Don't bother going to Italy unless you plan to include a stop on the most desirable mountain top of all

Of all the famous hilltops in the world of cycling (Ventoux, Alpe d’Huez, Gavia) the shy, rather unassuming partition that overlooks Lake Como is perhaps the most hallowed of all. This is the location where you’ll find two places that every cyclist should visit in their lifetime: the Madonna del Ghisallo chapel and the Museo del Ciclismo. One is old, one is new, both (plus the view) are simply mind blowing to witness.

Built in 2006, almost every aspect of the museum is representative of some aspect of cycling. From a wooden velodrome structure that houses a variety of bikes to the hairpin turn in the walkway leading to the museum floor which acts a model of the final stretch of the final stint of the Ghisallo climb – it’s ALL about cycling.

What better place to locate a cycling museum than on a mountain top overlooking Lake Como and Dolomites?

On any Sunday the road to the museum and chapel is overflowing with cyclists and motorcyclists. The road has also used for a stages in the Giro d’Italia and the Giro d’ Lombardia.


As soon as you walk indoors, you’ll find a spacious museum chock full of all kinds of cycling memorabilia. It is a true delight to the eyes of any cycling enthusiast. This is the view looking towards the rear of the building.


And a view looking out towards the front of the building.


Don’t you wish you had a room with this view in your house?


Here is a folding bike built by Edoardo Bianchi back in WW1.


Moots, Ritchey and Scott were just three modern day mountain bikes (in the ’90’s) that used a similar suspension system has found on a bike made back in early century.


Everywhere you look, there are classic old bikes ready to enjoy your close-up look.


In 1946 Campagnolo introduced the Cambio Corsa due lever rear shifter.  A later model would use the same system but with a single lever to get the shift.


Needing to keep the axle in place, the shift system required some heavily serrated dropouts.


Now this is what you would call old fashioned Italian craftsmanship.


Speaking of shifters…


As you might expect, there is a full display of old Gazzeta della Sport newspapers on hand to help provide some of the racing history.


Here’s the complete statute that separates the two buildings.


How about this drivetrain found on a 1920 Bianchi?


Amid all the sleek race bikes were a few that stood out for just the opposite reason.


Wood, it’s not just for park benches and patios anymore!


Few things are as attractive to the eye as a high flange hub.

It’s hard to find a pair of modern handlebars that enjoy the simple, graceful arc of these early track bars.

A precursor to electronic shifting with a beautifully machined chainring spider.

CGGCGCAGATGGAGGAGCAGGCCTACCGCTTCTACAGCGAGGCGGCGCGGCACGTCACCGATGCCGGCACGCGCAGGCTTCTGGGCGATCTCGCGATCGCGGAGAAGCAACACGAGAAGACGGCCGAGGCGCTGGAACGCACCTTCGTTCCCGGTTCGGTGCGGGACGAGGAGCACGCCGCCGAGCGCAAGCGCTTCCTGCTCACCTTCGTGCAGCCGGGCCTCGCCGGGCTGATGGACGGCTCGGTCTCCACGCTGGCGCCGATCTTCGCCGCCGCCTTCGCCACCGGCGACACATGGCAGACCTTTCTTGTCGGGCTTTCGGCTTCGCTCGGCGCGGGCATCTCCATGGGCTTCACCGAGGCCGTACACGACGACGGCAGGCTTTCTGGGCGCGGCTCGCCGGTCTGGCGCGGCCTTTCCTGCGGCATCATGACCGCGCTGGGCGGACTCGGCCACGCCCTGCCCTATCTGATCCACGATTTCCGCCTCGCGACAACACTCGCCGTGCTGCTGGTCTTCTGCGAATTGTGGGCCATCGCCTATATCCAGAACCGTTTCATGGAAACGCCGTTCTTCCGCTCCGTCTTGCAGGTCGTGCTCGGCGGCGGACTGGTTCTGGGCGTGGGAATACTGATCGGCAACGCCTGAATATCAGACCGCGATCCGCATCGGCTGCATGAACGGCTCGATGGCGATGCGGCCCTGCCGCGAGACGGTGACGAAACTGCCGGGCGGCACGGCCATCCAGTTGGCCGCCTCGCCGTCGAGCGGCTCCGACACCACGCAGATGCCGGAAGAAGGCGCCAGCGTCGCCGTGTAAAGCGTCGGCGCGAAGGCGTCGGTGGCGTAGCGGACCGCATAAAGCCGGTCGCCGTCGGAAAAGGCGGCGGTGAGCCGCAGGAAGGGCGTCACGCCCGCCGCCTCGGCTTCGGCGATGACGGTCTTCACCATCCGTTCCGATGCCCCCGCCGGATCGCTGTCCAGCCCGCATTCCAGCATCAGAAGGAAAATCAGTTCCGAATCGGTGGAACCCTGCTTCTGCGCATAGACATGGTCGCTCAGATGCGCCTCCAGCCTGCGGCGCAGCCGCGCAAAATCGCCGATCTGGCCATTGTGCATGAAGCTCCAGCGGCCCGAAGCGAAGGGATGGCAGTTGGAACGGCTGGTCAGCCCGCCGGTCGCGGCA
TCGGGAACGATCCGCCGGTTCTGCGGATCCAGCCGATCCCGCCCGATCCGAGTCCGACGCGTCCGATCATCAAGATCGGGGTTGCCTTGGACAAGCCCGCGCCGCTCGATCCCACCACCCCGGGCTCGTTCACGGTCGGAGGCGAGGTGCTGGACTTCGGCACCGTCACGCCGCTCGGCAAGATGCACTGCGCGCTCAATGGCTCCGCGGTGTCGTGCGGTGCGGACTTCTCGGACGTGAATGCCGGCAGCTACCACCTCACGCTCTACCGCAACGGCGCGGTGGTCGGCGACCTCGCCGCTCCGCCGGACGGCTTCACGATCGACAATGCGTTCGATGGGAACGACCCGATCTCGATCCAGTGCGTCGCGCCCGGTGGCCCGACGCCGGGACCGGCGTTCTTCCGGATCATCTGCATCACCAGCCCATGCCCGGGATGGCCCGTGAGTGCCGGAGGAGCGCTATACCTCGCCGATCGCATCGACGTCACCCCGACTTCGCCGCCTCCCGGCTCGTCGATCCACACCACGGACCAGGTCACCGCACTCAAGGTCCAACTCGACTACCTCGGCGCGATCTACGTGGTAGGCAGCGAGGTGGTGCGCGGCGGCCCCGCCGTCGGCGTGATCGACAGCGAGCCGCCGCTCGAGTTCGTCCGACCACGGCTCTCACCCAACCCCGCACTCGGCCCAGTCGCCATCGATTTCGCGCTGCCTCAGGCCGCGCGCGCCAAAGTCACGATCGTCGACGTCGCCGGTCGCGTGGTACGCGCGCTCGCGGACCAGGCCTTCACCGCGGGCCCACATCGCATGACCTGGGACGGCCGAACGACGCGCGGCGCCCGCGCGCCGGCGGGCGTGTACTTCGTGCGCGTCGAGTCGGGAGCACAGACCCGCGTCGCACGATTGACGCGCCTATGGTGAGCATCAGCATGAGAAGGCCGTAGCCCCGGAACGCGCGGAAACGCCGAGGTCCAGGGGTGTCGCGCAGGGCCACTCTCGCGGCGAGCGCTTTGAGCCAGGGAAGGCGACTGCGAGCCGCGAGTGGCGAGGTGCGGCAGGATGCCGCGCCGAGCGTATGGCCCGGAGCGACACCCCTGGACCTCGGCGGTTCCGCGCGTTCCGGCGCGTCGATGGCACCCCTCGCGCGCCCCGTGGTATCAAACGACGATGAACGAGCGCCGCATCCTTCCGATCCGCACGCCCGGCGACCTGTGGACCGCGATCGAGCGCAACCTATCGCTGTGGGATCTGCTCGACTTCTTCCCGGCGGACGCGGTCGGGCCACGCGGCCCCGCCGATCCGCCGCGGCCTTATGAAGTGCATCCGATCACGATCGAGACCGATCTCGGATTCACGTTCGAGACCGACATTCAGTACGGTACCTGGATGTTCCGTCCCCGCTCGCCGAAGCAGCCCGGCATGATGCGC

Not all the bikes were of the WWII era – here’s a simple looking Colnago track bike. Look for more Colnago bikes in our report from the Colnago museum soon.

The museum is chock full of great old photographs…as with this shot of two greats from two countries: Italy’s Felice Gimondi and Belgium’s Eddy Merckx.

This is Eddy’s race winning bike from the 1973 Tour of Lombardy.

How sweet is the stem? Rainbow accents, the Colnago “Ace of Flowers” and the big guys signature.


The 1958 Legnano ridden by Ercole Baldini at the World Championships. Like many other brands lost to the history books, Legnano Bicycles has rich legacy full of world championship wins and political intrigue.


Not in as good of shape as when he rode it to win the 1948 Tour de France, this is the Legnano ridden by Gino Bartali that features the Campagnolo Cambio Corsa due lever rear shifter.



The 17th century building has as its centerpiece a portrait of the Blessed Virgin Mary known as the Madonna and it was she who was officially d the patroness of cycling by an official Papal decree in 1949. Inside there are numerous old bikes and memorials to fallen cyclists, plus an eternal flame that was lit and blessed by Pope Pius XII.

For anyone making the trk to Ghisallo, be sure to have lunch or dinner following your visit at Polenteca Chalet Gabrielle. Located at an even higher mountain locale, the two story restaurant offers up a great view and a serious variety of polenta dishes. The Gabrielle has been serving up the distinct local fare (polenta) since 1957.

A bronze bust of Italian great Fausto Coppi watches over the entrance to the chapel.


The small chapel gets filled up pretty quickly.


There was a small memorial inside dedicated to Australian racer Carly Hibberd who was struck by a car while out on a local training ride in July.

For more info: Museo del Ghisallo

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